3. Planned the drive-out-of-town exit-strategy for tomorrow.  Includes: packing everything because I not-so-surprisingly have run out of time, dropping the dog at the kennel (which reminds me that I should call to see if there’s room), picking up Ian and Aden from school, picking up Cai and Cael from daycare, dosing Aden and Abby with anti-nausea meds (please do not forget!), driving to the airport, de-carring (a term similar to deplaning, used exclusively by large families for whom a specific plan is necessary lest injury and mayhem ensue), assigning 1 adult to 5 children and 8 pieces of luggage at the terminal while the other adult parks the van in economy parking and lugs 2 carseats (don’t forget the clips!) and the remaining 2 pieces of luggage to the terminal.  Don’t worry; I have a Plan!
  4. Planned meals thusly: Feed breakfast to the masses… I’m thinking stale cereal soaked in milk.  Take children to their various supervised locations.  Throw snacks at them when we pick them up.  Eat a more formal lunch (by which I mean McDonalds) at the airport prior to departure. (“I don’t care if you’re full on granola bars, eat your french fries!  I paid good money for those.”)  Fill water bottles after we go through security; stash full bottles in bag in case we end up delayed on a plane for hours, a la Jet Blue stories of the past.  Throw snacks at children (mine and whoever else’s) on the plane.  Feed them candy on take-off and landing to try to avoid ear aches.  Deal with the repercussion of feeding children candy in confined spaces.  Arrive in Anaheim.  Take children who are a) weary from travel, b) bottoming out on a sugar-low, and c) excited to go to Disneyland the next day to a public restaurant for dinner and require them to behave appropriately.

I’m sure you’ll find this hard to believe, but I’m super excited about this trip!  We’re going to rock Anaheim!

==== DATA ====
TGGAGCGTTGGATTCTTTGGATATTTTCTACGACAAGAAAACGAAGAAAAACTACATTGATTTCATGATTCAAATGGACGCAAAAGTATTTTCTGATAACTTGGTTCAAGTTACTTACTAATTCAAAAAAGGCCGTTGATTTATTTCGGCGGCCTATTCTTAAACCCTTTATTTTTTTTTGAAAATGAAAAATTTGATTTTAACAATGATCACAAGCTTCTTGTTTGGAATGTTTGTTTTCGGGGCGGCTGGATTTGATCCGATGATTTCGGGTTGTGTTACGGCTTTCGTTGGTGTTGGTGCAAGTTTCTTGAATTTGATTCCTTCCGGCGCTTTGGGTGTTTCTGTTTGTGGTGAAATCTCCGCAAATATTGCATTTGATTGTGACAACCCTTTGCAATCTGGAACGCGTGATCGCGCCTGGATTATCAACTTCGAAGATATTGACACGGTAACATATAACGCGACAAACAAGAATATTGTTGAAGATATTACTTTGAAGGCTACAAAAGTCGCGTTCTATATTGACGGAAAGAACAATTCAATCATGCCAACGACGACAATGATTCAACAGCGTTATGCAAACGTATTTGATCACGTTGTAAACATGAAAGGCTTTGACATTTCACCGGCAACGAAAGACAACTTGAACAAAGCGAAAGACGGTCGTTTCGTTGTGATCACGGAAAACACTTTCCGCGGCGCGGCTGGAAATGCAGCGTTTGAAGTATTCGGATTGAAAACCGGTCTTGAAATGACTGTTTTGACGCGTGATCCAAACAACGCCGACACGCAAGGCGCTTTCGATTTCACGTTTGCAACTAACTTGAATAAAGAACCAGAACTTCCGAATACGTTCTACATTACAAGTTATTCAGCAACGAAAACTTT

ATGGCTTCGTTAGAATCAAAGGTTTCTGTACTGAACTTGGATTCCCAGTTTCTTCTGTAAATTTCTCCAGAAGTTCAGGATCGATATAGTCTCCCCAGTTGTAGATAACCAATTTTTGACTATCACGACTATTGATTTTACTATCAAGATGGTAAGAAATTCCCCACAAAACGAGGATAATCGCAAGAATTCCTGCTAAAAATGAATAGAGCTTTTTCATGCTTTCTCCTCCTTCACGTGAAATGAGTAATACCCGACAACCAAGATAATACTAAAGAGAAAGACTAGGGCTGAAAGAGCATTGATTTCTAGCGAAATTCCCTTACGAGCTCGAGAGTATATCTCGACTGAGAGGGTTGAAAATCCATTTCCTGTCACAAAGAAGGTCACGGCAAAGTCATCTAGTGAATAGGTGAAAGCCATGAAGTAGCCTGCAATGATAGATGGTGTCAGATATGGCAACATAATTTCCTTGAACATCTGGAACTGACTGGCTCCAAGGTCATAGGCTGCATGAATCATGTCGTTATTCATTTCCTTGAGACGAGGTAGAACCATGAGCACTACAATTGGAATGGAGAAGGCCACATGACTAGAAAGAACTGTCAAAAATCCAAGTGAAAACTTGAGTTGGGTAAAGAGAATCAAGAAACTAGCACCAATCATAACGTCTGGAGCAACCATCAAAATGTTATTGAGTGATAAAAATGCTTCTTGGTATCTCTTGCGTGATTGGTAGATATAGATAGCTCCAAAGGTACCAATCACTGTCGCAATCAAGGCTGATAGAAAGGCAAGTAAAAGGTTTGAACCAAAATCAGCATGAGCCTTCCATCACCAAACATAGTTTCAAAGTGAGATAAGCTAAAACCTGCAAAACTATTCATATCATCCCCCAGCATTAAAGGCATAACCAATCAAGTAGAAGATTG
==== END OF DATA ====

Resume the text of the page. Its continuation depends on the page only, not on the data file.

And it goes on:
Mickey Mouse, here we come.

Maybe next year I’ll take up knitting.

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2 responses to “A Tale of Two Trips”

  1. Ha! You should’ve seen my first draft, which included lines like… “Only 10 years my senior, my aunt despises it when I call her by her title instead of her name. Nevertheless, that’s the best way to describe the relationship to you, the reader.”

    I also thought about relating the story of introducing you to Taco Bell with my kids. I think my favorite question out of your mouth was “What’s good here?” And, of course, the answer. “Nothing’s actually *good*, Ann. People eat here because it’s convenient and cheap. Not good.” Your giggle was priceless. I have to hand it to you, though – you were a good sport.

  2. I cringe every time I hear “my aunt” in the same breath as “my 5 kids” out of your mouth. I just don’t feel that old.

    In any case, I agree with you. Watching Cai and Cael’s reaction to their first interaction with a giant 6′ mouse would be well worth the flight and the restaurant scenes. Of course, this is spoken from the woman who only barely survived a restaurant scene with 3 of your kids. But that “barely” may have been caused by something else totally.